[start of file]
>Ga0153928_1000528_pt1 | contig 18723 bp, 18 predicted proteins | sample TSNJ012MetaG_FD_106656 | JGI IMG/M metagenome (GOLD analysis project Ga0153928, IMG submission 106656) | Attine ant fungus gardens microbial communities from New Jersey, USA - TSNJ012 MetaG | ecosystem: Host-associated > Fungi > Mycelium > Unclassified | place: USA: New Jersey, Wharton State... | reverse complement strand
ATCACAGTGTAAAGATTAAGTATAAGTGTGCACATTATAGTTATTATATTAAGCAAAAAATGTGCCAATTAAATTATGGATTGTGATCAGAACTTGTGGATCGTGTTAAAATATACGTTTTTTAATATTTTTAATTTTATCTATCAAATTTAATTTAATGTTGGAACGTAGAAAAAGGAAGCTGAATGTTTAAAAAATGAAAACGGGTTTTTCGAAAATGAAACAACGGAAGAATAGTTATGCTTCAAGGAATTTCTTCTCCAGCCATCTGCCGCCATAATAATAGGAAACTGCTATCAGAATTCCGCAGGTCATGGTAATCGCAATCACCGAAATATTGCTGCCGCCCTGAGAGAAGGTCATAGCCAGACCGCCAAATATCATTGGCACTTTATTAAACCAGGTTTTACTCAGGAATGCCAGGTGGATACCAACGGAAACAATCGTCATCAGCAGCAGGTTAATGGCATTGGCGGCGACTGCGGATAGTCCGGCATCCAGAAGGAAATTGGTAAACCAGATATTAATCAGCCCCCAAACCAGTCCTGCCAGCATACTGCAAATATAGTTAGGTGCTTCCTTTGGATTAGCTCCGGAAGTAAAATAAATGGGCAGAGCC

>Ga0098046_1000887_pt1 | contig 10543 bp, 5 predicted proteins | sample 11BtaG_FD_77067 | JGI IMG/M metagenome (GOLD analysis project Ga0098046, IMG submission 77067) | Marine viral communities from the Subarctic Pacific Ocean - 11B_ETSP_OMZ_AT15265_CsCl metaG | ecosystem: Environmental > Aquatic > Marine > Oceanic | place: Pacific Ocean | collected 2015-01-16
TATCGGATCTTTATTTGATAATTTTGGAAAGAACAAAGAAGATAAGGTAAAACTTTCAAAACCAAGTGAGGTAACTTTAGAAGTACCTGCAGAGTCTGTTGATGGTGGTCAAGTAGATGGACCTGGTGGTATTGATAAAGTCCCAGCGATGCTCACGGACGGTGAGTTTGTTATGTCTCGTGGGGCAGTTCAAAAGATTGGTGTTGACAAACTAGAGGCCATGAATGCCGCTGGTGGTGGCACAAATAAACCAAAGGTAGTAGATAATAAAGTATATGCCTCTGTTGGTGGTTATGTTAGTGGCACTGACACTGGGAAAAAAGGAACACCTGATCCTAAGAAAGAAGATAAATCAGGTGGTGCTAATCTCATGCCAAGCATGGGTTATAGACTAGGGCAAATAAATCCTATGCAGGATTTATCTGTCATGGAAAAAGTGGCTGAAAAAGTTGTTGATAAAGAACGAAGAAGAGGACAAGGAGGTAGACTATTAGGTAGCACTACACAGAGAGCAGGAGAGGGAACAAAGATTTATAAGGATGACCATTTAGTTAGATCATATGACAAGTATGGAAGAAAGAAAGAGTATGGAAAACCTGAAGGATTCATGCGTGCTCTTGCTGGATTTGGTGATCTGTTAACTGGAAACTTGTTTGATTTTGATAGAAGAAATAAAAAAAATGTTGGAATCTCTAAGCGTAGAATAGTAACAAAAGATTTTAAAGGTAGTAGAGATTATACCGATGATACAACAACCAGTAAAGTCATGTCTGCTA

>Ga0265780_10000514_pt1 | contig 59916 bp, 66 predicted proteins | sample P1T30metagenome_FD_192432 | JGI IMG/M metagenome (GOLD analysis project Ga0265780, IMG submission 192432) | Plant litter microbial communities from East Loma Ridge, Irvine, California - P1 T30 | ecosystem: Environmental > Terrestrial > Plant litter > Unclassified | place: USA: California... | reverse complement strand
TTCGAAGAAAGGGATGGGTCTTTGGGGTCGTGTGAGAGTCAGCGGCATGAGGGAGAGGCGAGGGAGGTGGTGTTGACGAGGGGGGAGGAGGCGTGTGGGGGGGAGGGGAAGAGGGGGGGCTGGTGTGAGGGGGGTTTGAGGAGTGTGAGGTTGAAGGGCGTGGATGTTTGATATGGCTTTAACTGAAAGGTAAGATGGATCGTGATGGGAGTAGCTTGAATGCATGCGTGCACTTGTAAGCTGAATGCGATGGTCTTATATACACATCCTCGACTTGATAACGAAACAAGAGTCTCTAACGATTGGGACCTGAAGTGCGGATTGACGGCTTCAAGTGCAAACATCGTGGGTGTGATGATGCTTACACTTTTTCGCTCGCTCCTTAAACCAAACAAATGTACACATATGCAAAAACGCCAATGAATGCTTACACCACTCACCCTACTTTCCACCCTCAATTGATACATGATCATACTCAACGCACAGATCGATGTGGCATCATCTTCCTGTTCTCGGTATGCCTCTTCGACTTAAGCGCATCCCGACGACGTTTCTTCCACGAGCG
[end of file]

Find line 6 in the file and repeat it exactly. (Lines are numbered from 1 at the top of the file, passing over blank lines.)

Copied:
TTCGAAGAAAGGGATGGGTCTTTGGGGTCGTGTGAGAGTCAGCGGCATGAGGGAGAGGCGAGGGAGGTGGTGTTGACGAGGGGGGAGGAGGCGTGTGGGGGGGAGGGGAAGAGGGGGGGCTGGTGTGAGGGGGGTTTGAGGAGTGTGAGGTTGAAGGGCGTGGATGTTTGATATGGCTTTAACTGAAAGGTAAGATGGATCGTGATGGGAGTAGCTTGAATGCATGCGTGCACTTGTAAGCTGAATGCGATGGTCTTATATACACATCCTCGACTTGATAACGAAACAAGAGTCTCTAACGATTGGGACCTGAAGTGCGGATTGACGGCTTCAAGTGCAAACATCGTGGGTGTGATGATGCTTACACTTTTTCGCTCGCTCCTTAAACCAAACAAATGTACACATATGCAAAAACGCCAATGAATGCTTACACCACTCACCCTACTTTCCACCCTCAATTGATACATGATCATACTCAACGCACAGATCGATGTGGCATCATCTTCCTGTTCTCGGTATGCCTCTTCGACTTAAGCGCATCCCGACGACGTTTCTTCCACGAGCG